DUBLIN, Ireland - Last week, the Irish Aviation Authority (IAA) celebrated the centenary of transatlantic flight; the remarkable achievement of aviators John Alcock and Arthur Whitten-Brown, 100 years on from their ground-breaking transatlantic flight in a Vickers Vimy aircraft from Newfoundland, Canada to the Derrigimlagh Bog, near Clifden in Connemara.
The IAA paid tribute to these extraordinary pioneers who inspired generations to take to the skies. Ever since this flight, Ireland has been at the centre of not only transatlantic flight, but also at the centre of global aviation.
The IAA now manages around 90% of transatlantic air traffic and last year this represented over half a million flights, both within Irish airspace and over the North Atlantic Ocean. The IAA provides air traffic management services in the 451,000 km2 of airspace controlled by Ireland and handles over 1 million flights per year across these skies.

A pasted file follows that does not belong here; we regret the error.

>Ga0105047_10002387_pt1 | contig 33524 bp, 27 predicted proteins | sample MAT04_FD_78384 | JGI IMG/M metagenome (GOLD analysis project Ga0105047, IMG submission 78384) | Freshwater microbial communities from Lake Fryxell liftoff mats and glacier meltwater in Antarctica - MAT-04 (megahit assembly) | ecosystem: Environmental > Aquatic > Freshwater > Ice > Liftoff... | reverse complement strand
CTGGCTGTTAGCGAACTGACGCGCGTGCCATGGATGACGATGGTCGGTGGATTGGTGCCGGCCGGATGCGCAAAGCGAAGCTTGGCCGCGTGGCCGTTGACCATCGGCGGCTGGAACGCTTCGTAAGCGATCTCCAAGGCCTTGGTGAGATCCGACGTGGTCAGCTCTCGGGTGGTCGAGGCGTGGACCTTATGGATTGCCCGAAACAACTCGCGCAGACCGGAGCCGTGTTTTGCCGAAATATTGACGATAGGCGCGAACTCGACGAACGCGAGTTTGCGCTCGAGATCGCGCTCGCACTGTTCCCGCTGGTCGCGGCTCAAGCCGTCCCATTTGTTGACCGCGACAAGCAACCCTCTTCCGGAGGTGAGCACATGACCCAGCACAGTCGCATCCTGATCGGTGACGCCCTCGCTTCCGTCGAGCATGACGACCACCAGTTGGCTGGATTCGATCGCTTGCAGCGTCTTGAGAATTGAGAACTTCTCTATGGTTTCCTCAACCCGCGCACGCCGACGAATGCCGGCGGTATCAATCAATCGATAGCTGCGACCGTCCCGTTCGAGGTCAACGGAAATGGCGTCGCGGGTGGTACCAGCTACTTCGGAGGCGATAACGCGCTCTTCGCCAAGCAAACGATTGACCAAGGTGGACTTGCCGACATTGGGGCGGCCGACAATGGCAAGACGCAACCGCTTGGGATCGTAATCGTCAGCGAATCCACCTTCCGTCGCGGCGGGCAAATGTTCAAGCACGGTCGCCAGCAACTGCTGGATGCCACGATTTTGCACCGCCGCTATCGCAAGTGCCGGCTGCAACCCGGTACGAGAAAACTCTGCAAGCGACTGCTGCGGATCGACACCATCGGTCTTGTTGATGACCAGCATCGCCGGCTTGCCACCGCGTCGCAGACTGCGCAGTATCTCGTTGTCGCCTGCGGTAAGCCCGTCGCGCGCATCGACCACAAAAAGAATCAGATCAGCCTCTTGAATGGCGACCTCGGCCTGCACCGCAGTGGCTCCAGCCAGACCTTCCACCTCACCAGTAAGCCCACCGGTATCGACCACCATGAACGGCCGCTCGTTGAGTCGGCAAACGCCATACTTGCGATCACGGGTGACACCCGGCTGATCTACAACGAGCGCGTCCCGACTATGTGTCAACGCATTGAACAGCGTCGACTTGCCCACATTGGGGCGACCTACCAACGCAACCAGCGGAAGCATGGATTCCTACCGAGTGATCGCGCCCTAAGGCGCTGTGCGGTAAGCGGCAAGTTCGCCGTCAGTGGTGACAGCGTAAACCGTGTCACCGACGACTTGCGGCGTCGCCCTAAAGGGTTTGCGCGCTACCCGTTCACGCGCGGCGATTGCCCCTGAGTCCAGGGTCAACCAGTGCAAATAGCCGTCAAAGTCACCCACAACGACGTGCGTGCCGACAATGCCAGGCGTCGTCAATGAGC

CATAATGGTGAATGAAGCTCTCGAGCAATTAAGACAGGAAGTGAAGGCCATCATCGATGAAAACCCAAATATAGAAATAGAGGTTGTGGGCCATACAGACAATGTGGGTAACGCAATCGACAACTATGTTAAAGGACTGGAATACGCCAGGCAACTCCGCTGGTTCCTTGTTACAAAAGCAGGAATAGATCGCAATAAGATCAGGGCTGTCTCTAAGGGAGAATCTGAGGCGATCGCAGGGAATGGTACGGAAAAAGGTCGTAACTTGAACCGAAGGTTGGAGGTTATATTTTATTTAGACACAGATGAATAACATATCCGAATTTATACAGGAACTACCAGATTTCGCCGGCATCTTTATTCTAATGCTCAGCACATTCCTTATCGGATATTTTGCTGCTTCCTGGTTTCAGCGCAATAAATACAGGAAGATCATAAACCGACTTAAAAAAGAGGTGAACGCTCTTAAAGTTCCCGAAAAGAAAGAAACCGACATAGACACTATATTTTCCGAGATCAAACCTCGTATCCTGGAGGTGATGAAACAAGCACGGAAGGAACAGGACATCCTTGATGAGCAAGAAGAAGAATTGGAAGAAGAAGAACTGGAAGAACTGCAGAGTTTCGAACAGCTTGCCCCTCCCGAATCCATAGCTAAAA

"This week is very significant for aviation globally and again Ireland is at the centre of this focus. We carry on the tradition today set by pioneers such as Alcock and Brown, and while aviation has changed beyond recognition since those early days, Ireland's strategic importance remains the same. Today, flying is considered the safest mode of transport and the IAA plays a vital part in ensuring the safety of transatlantic flight. We are very proud of our air traffic controllers and communications officers who continue to provide world-class services to aviators and airlines, and we look forward to the next 100 years of aviation in Ireland and across the North Atlantic," Peter Kearney, the CEO of the IAA said Friday.
Transatlantic air navigation and communications began with Shannon Aeradio, founded in 1936 to provide a communication service for flying boats which commenced flying the North Atlantic in 1937 from Foynes in Co. Clare. Today, the IAA's North Atlantic Communications facility in Ballygirreen, Co Clare provides communications services to over 90% of all North-Atlantic flights, while the IAA safely manages air traffic at the intersection of Irish controlled airspace and oceanic airspace.